Your intrepid correspondent is back on the rails, right now between trips. After spending a few wonderful days in Everyone's Favorite City, San Francisco, I boarded the bus in front of the Ferry Terminal at the foot of Market St. that carried me over the Bay Bridge to Emeryville, from whence Amtrak runs all its trains in the Bay Area. A dozen delicious West Coast oysters from the Hog Island Oyster Co. in the Ferry Terminal--overpriced, yes, but excellent all the same (as well they should be)--armed me for the trip.
Amtrak's Coast Starlight, which started at Union Station, Los Angeles, arrived right on time and I found my roomette and hunkered down for the first part of the trip, up to Sacramento and thence north on an inland route through Chico and Redding, awakening in extreme northern California in the mountains near Mt. Shasta, noticing we were an hour behind as the train moved slowly around the curvy mountain ledges.
Beautiful scenery of course and it got even better when we crossed into Oregon, in and out of 22 tunnels through the mountains and then racing past lush green valleys. The Coast Starlight represents in one small way an improvement over rail service in these parts in the pre-Amtrak days. Then if you arrived from southern California, you had to change in Oakland to one of three carriers headed north. Now you can take the one train that makes the trip the whole way.
Amtrak has tried to make the Coast Starlight somewhat special by including in the consist the Pacific Parlour Car, an old example of Santa Fe rolling stock that was built in 1955. It features nice plush armchairs and a small restaurant section with an alternative menu to the dining car next door. It also has the extra windows up top like the lounge car on the other side of the diner and a bar upstairs and downstairs.
The staff, as with all Amtrak folks whom I've encountered out west, is pleasant and friendly, if a bit California-style laid back. The diner doesn't quite open at the scheduled time. No matter. The announcements made it seem that you'd be lucky if they squeezed you in (although sleeping-car passengers get priority) but then you would find empty tables, unlike my experience on the Cardinal or the Southwest Chief. Of course, I was riding in the middle of Memorial Day weekend. And I shouldn't forget to mention that the lamb shank served for dinner in the parlour car was absolutely superb!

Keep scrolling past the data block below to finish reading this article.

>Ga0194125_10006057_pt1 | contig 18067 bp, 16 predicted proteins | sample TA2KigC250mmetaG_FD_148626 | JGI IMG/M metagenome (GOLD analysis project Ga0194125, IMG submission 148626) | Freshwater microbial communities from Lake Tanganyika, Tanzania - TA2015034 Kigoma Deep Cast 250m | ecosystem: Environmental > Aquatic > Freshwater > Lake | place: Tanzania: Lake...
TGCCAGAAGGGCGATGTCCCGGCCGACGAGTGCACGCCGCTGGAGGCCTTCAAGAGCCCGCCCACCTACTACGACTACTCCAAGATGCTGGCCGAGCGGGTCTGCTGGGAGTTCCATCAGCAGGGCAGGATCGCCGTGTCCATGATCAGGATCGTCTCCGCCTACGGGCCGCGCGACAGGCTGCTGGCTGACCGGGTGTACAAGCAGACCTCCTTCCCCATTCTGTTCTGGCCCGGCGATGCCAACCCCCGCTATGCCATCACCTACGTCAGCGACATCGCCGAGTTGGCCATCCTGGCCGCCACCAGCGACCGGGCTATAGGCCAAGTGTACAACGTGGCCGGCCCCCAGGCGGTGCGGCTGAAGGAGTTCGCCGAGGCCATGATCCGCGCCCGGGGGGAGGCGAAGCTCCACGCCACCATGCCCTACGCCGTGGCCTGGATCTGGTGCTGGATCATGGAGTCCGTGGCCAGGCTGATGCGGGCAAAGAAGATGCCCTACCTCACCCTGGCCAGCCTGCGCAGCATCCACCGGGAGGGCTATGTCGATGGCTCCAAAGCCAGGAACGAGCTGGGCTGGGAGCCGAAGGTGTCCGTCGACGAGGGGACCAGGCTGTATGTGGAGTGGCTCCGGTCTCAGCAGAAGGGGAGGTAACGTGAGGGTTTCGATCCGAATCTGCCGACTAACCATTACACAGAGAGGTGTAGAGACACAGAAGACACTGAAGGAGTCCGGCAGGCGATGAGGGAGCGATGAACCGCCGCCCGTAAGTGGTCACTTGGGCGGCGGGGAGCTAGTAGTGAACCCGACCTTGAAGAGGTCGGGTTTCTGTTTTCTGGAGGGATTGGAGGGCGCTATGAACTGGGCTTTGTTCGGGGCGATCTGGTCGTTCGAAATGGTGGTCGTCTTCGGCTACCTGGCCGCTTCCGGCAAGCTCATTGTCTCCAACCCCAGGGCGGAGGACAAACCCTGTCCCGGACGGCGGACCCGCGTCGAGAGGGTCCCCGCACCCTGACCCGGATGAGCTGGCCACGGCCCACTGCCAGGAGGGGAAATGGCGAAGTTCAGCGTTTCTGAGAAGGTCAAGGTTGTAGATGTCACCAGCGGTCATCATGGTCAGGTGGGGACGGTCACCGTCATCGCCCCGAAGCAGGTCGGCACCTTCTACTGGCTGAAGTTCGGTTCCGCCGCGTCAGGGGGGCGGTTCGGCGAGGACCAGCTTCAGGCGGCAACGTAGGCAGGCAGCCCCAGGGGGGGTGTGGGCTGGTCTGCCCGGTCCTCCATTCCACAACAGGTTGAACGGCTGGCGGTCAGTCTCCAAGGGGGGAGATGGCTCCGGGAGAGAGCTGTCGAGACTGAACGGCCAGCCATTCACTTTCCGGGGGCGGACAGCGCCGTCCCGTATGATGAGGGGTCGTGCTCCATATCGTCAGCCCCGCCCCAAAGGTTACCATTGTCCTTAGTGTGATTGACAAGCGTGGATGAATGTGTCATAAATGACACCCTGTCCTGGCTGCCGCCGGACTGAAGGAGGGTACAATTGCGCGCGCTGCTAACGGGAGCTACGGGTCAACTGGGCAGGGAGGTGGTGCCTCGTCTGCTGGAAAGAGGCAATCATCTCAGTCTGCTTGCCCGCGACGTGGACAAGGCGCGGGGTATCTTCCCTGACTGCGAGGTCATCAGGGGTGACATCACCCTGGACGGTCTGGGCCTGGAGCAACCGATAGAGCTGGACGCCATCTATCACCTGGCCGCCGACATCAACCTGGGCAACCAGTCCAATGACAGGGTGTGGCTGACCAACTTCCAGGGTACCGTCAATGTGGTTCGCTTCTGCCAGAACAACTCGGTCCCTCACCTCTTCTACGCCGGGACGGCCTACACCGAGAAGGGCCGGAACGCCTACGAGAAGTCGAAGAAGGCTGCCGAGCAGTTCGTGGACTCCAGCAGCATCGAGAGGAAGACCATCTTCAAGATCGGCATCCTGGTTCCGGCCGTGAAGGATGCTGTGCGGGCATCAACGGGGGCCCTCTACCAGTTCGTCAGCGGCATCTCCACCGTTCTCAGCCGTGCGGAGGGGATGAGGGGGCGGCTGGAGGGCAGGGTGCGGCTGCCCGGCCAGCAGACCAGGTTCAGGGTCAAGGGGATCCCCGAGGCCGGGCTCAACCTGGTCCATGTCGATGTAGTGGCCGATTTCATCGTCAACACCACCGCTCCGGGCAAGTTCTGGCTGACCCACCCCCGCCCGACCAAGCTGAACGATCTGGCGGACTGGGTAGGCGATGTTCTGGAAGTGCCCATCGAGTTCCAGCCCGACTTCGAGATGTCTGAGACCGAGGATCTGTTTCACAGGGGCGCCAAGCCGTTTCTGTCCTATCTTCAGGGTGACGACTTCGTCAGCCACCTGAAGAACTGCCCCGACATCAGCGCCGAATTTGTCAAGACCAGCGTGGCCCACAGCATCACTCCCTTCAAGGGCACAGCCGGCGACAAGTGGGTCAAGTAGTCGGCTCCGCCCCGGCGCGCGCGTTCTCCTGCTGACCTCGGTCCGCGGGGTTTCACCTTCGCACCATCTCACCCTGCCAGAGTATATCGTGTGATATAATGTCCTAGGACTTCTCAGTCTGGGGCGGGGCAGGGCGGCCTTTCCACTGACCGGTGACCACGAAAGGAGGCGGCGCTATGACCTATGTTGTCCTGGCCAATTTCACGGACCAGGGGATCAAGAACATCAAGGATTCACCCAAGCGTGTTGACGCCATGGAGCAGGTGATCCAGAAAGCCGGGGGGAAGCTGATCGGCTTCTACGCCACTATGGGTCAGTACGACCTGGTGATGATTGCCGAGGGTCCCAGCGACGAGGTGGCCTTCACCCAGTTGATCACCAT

They made up the delay by the time we rolled into Portland at about quarter past three in the afternoon. An hour stop--not quite enough for a dash over to Powell's bookstore. Then on across the mighty Columbia, untamed by the eleven dams, and into Washington State, where we met the not entirely unexpected rain. King Street Station in Seattle, where the Starlight terminates, is beautifully renovated, but despite the bright white-painted plaster, the marble, and the floor mosaics and brasswork, the station has no services beyond a ticket office, rest rooms, and vending machines.
By this time the train had taken advantage of all of the slack Amtrak builds into the schedules, andwe arrived there a good 55 minutes ahead of schedule, which left me an hour and a half to wait for the connecting bus to Vancouver. Amtrak runs trains to Vancouver but not one that connects with the Starlight--who knows why not? The bus was efficient, and not even disturbing to my system as they sometimes are, but we lost some time at the border because two passengers had issues.
Anyway, we arrived close to schedule quite late at night at the Pacific Central Station in Vancouver, where fortunately many taxis were in readiness for our dozen or so riders. I will return there tomorrow to board the Canadian (ViaRail train number 2) for the trip across Canada to Toronto. In the meantime, today was spent with friends walking through Vancouver's bustling downtown and back by city bus to the marvelous Museum of Anthropology on the University of British Columbia campus. The signs refer to it as MOA which I guess beats DOA.
It has what must be the finest collection of totem poles and many other artifacts from the First Nations, as Canada refers to its earliest inhabitants, and almost everywhere else. Here is where I got to see pictures and objects from the Kwakiutl potlatches I studied about in the course I took at Cornell that somehow included some classic anthro studies by Ruth Benedict.